Moultrie-- You don't have to pass a test to become a parent, but if you want to be a foster parent, you're put under the magnifying glass. Those screening procedures are getting more attention now after an Atlanta man was accused of fondling three foster teens.
Bobbie Jackson has her hands full. Six boys, one girl-- none of her own. Jackson became a foster mom, two years ago. "My oldest one is 11, I have a seven year old, set of twins five years old, two years old, one and a half and a five months old," she said.
And, get this, she's single and has two other grown children of her own. And, "I'm a sibling of ten, and my mother raised us all ten of us by herself."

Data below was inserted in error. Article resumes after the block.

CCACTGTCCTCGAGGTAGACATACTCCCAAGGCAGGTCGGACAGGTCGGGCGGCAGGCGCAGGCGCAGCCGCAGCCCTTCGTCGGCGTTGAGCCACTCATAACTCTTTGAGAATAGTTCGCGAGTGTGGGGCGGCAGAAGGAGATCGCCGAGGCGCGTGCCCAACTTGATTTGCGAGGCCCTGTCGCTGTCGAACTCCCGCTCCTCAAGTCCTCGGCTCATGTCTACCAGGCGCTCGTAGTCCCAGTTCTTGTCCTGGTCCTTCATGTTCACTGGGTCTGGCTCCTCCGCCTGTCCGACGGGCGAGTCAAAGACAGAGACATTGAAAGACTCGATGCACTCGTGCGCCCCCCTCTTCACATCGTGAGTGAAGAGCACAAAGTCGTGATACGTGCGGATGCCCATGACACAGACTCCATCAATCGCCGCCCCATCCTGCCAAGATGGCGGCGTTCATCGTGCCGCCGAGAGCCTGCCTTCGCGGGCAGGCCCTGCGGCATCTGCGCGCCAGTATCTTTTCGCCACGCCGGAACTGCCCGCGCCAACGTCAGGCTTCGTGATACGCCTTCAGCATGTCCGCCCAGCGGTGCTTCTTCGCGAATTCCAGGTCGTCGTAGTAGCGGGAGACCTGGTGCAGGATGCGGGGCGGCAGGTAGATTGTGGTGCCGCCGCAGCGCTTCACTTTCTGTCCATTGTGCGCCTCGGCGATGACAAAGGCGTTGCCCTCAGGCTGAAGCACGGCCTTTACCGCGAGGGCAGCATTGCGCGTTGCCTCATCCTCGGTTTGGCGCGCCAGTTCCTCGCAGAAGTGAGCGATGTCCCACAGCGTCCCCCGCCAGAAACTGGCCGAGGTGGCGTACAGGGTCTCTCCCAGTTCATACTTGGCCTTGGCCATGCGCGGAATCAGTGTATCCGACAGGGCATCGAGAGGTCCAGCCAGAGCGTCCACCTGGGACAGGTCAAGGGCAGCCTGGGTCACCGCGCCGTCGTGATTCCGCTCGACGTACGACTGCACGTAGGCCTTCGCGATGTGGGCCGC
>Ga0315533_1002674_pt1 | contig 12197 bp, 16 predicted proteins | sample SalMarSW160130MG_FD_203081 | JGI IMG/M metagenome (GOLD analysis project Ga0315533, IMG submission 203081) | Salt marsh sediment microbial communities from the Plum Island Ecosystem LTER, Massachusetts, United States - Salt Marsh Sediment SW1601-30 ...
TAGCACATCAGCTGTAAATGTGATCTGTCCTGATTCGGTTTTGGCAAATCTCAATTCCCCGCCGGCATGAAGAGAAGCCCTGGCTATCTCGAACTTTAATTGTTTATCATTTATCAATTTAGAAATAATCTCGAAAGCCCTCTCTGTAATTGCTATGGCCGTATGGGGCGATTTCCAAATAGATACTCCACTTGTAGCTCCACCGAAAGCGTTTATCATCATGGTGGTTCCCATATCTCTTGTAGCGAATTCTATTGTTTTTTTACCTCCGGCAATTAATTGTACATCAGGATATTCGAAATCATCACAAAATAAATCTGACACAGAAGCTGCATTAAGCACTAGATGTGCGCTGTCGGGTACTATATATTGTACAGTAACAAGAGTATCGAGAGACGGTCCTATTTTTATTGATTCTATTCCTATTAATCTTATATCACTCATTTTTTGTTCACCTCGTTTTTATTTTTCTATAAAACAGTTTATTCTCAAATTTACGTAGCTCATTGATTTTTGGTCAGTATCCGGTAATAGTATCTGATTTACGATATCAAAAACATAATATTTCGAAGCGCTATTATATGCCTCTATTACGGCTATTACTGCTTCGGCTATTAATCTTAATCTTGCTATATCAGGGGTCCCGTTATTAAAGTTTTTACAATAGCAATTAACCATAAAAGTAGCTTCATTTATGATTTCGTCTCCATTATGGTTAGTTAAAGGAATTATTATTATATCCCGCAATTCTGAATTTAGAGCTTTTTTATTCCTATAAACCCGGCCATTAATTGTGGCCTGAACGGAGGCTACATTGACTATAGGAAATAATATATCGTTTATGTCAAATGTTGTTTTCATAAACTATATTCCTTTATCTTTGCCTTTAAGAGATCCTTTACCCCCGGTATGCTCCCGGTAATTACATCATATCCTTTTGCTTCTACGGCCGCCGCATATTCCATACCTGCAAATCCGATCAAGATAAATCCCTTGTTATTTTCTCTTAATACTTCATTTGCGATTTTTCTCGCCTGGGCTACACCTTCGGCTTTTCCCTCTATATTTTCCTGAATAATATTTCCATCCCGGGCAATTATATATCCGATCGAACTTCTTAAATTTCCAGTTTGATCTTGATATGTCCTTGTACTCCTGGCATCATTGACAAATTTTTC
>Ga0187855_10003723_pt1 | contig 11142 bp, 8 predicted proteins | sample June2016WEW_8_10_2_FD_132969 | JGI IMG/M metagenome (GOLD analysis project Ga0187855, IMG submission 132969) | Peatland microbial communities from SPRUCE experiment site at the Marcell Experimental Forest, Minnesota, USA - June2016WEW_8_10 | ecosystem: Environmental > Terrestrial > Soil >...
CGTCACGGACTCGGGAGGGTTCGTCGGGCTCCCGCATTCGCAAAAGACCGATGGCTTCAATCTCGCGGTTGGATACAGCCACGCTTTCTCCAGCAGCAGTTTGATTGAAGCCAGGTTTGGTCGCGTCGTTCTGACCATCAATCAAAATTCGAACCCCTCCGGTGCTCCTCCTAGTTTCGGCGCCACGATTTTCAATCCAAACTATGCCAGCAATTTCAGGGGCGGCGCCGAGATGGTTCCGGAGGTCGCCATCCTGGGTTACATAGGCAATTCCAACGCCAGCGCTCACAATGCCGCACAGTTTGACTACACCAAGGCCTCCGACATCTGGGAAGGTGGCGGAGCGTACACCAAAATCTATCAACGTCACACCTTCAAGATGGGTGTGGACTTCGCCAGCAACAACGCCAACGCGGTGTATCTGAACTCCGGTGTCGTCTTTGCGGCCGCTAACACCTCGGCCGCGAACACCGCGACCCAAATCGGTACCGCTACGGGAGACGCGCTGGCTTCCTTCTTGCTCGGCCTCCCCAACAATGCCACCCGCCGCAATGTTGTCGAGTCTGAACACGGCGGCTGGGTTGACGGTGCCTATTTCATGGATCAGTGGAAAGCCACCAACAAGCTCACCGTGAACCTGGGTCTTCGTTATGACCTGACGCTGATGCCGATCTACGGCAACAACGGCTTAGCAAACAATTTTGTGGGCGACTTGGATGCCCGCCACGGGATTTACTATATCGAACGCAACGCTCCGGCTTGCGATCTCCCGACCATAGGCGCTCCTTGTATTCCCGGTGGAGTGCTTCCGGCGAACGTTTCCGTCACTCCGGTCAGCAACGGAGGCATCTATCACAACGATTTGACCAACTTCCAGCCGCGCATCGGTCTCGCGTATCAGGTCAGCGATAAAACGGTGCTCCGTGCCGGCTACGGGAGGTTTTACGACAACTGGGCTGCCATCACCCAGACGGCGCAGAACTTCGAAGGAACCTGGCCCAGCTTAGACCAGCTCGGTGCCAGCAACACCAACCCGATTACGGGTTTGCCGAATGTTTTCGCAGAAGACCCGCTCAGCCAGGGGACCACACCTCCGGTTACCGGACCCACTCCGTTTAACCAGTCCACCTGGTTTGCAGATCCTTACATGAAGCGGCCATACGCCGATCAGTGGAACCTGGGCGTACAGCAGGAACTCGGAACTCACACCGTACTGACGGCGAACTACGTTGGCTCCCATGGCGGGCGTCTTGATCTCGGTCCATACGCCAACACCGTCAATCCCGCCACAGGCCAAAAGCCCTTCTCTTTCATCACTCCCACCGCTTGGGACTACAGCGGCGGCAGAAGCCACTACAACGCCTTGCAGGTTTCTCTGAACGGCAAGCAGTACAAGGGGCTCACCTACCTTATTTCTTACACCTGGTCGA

Before she could become a foster mom, Colquitt County case workers visited her home, the law got her fingerprints and doctors poked her with needles to check for diseases.
"It's a little bit step up from what we are already doing," said DFCS Case Manager Loral Bates. And soon, foster parents may have to step up to psychological and HIV tests.
Jackson said, "I am terrified of needles, but you have to do all that. But whatever it takes to take care of these kids, that's what I'll do."
Whatever it takes to give something back.
And it will be a sad day when she has to give these kids back to other parents. It's not easy being a single foster mom of seven, but Jackson must be doing something right. She was named 2003-2004 Foster Parent of the Year.
Foster parents have to get STD and tuberculosis tests and go through home inspections and criminal background checks. DFCS has decided to start HIV testing but has not made a decision on psychological screenings.